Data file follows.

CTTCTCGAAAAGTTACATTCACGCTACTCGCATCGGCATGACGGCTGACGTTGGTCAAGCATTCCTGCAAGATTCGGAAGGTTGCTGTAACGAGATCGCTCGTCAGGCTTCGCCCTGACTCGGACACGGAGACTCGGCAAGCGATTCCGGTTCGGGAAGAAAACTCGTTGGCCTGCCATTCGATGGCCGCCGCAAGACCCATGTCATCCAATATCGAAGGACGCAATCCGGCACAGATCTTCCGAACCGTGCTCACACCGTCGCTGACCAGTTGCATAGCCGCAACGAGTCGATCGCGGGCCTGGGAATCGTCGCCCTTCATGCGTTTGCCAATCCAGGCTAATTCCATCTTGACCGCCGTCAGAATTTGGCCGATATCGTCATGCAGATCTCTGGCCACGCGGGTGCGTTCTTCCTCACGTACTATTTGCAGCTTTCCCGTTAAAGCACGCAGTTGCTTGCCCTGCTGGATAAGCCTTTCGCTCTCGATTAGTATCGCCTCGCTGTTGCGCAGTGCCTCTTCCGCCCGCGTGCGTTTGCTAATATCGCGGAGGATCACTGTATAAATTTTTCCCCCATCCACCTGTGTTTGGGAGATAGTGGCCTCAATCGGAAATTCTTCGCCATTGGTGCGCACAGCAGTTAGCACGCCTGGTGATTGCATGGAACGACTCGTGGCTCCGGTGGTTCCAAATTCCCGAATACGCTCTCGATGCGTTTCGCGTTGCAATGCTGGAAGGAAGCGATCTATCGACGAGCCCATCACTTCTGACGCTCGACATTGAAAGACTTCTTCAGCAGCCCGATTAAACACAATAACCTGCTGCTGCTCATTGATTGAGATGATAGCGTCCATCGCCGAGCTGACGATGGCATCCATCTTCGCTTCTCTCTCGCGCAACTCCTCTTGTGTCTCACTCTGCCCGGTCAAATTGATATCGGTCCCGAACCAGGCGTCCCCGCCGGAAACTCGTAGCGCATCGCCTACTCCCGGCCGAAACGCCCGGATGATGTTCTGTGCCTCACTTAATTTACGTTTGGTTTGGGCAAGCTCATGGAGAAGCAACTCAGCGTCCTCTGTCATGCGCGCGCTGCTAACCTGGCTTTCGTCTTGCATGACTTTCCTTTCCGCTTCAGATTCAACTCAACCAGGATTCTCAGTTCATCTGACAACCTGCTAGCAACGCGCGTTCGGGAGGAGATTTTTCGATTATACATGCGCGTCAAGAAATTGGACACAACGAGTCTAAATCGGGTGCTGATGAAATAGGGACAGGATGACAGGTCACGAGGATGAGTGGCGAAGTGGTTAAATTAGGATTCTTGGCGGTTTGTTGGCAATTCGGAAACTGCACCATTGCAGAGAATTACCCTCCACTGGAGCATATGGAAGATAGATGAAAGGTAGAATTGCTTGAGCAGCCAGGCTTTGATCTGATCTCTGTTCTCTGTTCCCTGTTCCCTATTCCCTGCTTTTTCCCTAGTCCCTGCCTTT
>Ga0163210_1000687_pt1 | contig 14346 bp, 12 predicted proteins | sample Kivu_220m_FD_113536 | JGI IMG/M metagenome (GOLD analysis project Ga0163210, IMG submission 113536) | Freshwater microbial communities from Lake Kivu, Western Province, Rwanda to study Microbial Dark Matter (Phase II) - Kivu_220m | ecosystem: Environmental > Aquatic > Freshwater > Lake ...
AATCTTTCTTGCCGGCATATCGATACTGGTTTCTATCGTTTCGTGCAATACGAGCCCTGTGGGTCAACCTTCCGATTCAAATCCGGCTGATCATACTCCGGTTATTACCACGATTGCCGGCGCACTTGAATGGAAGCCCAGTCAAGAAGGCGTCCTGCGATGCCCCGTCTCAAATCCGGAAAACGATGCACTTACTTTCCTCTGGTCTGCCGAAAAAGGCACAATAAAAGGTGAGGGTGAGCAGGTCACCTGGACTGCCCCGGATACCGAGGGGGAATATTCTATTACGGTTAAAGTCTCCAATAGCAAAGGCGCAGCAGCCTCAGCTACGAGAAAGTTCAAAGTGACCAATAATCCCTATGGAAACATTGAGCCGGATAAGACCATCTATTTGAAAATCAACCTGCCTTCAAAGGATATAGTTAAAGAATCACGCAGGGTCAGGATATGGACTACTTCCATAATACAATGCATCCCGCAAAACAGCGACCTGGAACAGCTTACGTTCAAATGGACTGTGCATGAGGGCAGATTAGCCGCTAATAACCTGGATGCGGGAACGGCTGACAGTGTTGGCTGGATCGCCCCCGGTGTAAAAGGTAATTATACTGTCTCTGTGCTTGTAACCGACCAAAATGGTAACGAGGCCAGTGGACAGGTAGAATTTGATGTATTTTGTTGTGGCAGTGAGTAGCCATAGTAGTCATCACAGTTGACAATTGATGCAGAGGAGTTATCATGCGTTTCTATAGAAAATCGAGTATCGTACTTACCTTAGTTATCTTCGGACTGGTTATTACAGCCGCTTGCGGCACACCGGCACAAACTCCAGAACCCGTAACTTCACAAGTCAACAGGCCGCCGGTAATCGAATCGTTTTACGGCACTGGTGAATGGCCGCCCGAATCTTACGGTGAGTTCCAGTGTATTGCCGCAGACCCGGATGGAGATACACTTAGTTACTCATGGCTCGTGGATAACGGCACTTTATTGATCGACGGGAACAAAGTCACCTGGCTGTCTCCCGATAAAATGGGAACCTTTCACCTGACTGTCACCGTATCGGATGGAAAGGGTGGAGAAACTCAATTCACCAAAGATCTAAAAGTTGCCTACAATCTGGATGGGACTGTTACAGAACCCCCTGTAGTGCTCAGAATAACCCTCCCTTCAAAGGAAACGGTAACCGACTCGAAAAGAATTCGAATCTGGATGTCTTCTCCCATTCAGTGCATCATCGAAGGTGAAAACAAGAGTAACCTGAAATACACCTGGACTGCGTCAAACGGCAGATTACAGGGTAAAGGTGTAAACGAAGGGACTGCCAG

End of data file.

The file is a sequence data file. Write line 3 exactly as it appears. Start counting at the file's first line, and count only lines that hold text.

AATCTTTCTTGCCGGCATATCGATACTGGTTTCTATCGTTTCGTGCAATACGAGCCCTGTGGGTCAACCTTCCGATTCAAATCCGGCTGATCATACTCCGGTTATTACCACGATTGCCGGCGCACTTGAATGGAAGCCCAGTCAAGAAGGCGTCCTGCGATGCCCCGTCTCAAATCCGGAAAACGATGCACTTACTTTCCTCTGGTCTGCCGAAAAAGGCACAATAAAAGGTGAGGGTGAGCAGGTCACCTGGACTGCCCCGGATACCGAGGGGGAATATTCTATTACGGTTAAAGTCTCCAATAGCAAAGGCGCAGCAGCCTCAGCTACGAGAAAGTTCAAAGTGACCAATAATCCCTATGGAAACATTGAGCCGGATAAGACCATCTATTTGAAAATCAACCTGCCTTCAAAGGATATAGTTAAAGAATCACGCAGGGTCAGGATATGGACTACTTCCATAATACAATGCATCCCGCAAAACAGCGACCTGGAACAGCTTACGTTCAAATGGACTGTGCATGAGGGCAGATTAGCCGCTAATAACCTGGATGCGGGAACGGCTGACAGTGTTGGCTGGATCGCCCCCGGTGTAAAAGGTAATTATACTGTCTCTGTGCTTGTAACCGACCAAAATGGTAACGAGGCCAGTGGACAGGTAGAATTTGATGTATTTTGTTGTGGCAGTGAGTAGCCATAGTAGTCATCACAGTTGACAATTGATGCAGAGGAGTTATCATGCGTTTCTATAGAAAATCGAGTATCGTACTTACCTTAGTTATCTTCGGACTGGTTATTACAGCCGCTTGCGGCACACCGGCACAAACTCCAGAACCCGTAACTTCACAAGTCAACAGGCCGCCGGTAATCGAATCGTTTTACGGCACTGGTGAATGGCCGCCCGAATCTTACGGTGAGTTCCAGTGTATTGCCGCAGACCCGGATGGAGATACACTTAGTTACTCATGGCTCGTGGATAACGGCACTTTATTGATCGACGGGAACAAAGTCACCTGGCTGTCTCCCGATAAAATGGGAACCTTTCACCTGACTGTCACCGTATCGGATGGAAAGGGTGGAGAAACTCAATTCACCAAAGATCTAAAAGTTGCCTACAATCTGGATGGGACTGTTACAGAACCCCCTGTAGTGCTCAGAATAACCCTCCCTTCAAAGGAAACGGTAACCGACTCGAAAAGAATTCGAATCTGGATGTCTTCTCCCATTCAGTGCATCATCGAAGGTGAAAACAAGAGTAACCTGAAATACACCTGGACTGCGTCAAACGGCAGATTACAGGGTAAAGGTGTAAACGAAGGGACTGCCAG